Imagine if 100 or more of the top UK education providers collaborated to offer completely open and accessible training content?
The idea of Open Source Learning & Development Content falls on deaf ears for many training providers because the whole concept has been misinterpreted by many in the training sector. Schools, colleges, universities, private training providers and accreditation bodies continue to closely guard their content as 'unique' and 'innovative' but why? This business model is fast becoming outdated. 9 times out of 10 the content is more or less the same as your competitors.
'Real innovation is driven by a diverse range of contributors working together to make change happen.'
The average shelf life of a brand new piece of genuinely unique content has reduced enormously over the last few years because of digital technology and huge transformational change in the world today. Typically a new training concept, idea or theory will be 'unique' for around 90 days or less! After which time it's shared, adapted, altered and ultimately improved by those who first experience it.
A full open source learning content mind set may be a little too far for the industry to stand right now but a first step could be to form open source collaboration communities who provide a closed but wide loop around an agreed range of subjects. Each of these subjects complimenting and improving the output of each other.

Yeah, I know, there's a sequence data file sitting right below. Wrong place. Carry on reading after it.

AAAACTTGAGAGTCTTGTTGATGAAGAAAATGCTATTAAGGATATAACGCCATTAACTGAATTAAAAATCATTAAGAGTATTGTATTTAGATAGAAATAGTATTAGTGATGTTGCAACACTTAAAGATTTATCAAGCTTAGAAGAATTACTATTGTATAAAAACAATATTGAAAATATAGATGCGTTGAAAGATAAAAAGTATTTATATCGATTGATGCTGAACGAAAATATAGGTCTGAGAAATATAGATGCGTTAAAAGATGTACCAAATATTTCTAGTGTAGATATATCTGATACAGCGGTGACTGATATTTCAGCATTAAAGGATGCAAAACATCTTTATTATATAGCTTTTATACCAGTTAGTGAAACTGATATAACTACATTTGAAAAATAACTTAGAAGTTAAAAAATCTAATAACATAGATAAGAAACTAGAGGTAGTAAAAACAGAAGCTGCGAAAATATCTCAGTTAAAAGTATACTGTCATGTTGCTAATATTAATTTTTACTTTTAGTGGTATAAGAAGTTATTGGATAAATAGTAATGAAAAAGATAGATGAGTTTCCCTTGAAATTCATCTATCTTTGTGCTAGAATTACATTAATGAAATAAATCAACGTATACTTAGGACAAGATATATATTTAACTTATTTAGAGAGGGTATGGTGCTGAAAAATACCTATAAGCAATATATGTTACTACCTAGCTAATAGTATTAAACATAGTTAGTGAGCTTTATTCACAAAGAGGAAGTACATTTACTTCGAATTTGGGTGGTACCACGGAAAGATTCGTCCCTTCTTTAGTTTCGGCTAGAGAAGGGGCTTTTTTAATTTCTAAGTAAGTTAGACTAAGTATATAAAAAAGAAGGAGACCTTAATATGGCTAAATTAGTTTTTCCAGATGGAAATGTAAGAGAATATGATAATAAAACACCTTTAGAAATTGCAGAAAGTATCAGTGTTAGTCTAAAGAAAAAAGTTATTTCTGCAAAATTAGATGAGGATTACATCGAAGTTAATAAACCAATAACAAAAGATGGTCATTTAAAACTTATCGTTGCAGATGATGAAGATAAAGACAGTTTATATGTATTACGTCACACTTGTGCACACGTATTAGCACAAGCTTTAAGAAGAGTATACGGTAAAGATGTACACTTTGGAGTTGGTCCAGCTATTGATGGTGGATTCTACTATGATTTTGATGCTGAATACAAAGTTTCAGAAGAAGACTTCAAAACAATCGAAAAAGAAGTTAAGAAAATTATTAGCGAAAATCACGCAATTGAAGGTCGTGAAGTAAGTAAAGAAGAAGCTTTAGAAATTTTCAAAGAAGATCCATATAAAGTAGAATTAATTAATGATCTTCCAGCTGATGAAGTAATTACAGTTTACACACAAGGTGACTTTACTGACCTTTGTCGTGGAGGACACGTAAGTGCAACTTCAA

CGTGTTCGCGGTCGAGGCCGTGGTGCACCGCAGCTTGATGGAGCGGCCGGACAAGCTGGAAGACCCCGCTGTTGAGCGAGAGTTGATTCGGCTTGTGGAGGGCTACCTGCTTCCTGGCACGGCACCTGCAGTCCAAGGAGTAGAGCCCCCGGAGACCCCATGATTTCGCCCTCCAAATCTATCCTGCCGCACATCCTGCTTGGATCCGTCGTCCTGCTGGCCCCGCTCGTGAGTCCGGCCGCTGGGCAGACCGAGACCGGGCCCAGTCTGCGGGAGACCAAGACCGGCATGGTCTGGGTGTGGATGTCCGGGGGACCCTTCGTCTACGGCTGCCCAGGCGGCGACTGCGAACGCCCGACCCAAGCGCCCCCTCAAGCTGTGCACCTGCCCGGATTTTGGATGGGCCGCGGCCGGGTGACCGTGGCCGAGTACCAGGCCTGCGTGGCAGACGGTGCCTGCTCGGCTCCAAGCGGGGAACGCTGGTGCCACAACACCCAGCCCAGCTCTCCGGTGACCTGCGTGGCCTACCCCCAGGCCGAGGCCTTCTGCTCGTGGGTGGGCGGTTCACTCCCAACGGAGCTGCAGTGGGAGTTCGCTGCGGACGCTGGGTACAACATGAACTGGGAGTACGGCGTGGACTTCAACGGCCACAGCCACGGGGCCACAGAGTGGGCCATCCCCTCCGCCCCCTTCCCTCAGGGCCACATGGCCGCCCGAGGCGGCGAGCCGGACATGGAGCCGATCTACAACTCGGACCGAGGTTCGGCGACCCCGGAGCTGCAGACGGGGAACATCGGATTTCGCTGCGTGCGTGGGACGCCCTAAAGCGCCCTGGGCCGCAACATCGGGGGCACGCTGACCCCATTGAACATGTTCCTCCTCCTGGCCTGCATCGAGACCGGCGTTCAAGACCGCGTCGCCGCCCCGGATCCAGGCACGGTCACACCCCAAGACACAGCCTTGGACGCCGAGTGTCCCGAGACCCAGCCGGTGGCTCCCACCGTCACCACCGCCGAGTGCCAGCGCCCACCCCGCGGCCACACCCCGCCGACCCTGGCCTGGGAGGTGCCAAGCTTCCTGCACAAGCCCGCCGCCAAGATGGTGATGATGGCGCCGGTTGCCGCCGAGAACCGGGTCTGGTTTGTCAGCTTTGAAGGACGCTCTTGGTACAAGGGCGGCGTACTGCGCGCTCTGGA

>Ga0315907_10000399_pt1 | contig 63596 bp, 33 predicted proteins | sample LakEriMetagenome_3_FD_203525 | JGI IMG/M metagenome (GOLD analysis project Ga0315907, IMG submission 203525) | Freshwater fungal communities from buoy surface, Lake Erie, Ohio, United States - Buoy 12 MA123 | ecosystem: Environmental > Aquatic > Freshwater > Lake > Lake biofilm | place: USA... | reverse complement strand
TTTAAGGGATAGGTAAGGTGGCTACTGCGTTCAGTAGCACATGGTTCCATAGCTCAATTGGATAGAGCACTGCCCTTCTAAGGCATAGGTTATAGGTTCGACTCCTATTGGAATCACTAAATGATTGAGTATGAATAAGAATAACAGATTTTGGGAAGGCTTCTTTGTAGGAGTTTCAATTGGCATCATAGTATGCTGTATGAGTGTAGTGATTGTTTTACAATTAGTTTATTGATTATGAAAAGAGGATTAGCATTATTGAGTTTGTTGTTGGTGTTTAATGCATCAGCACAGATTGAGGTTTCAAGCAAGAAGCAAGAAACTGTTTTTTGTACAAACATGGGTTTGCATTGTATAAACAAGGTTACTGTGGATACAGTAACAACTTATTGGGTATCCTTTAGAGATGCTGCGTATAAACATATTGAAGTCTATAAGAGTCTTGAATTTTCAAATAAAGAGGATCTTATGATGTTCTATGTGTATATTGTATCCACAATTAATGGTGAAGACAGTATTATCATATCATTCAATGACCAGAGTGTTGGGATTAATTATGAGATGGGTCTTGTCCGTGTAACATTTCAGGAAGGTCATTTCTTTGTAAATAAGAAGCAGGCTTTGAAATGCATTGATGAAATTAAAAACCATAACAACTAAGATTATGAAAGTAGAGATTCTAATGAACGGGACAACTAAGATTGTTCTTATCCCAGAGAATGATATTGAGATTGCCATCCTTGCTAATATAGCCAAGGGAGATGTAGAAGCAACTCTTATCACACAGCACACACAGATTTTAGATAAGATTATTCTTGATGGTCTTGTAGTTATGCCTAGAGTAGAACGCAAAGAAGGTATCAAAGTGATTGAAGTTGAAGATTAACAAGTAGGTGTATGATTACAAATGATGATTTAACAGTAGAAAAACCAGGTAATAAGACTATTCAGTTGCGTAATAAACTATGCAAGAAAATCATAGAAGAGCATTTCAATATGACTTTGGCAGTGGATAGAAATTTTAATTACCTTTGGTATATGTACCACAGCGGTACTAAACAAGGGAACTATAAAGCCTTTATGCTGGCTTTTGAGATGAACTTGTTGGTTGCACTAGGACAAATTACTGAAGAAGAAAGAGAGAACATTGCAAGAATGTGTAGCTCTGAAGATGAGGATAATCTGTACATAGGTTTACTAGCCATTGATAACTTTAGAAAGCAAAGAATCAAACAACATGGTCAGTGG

We already know that right now and more so in the future finance professionals need more management skills and data scientists need cognitive flexibility and HR professionals need technical skills, the list goes on. Rather than, for example, an HR training company trying to grapple with technical training content, it makes sense to share your own subject knowledge with a technical training provider who would also share their own area of expertise in a wider context so that new innovative and Future Ready talent are given the most relevant skills to succeed.
The quality, accountability and continuity arguments against this are valid however not insurmountable. New thinking is needed to form collaborative validation, standards and quality control. There is so much duplication in the sector around assuring the quality of an almost identical qualification to that of a close rival. Would it not be more efficient to use this resource within a collaborative open source learning environment?
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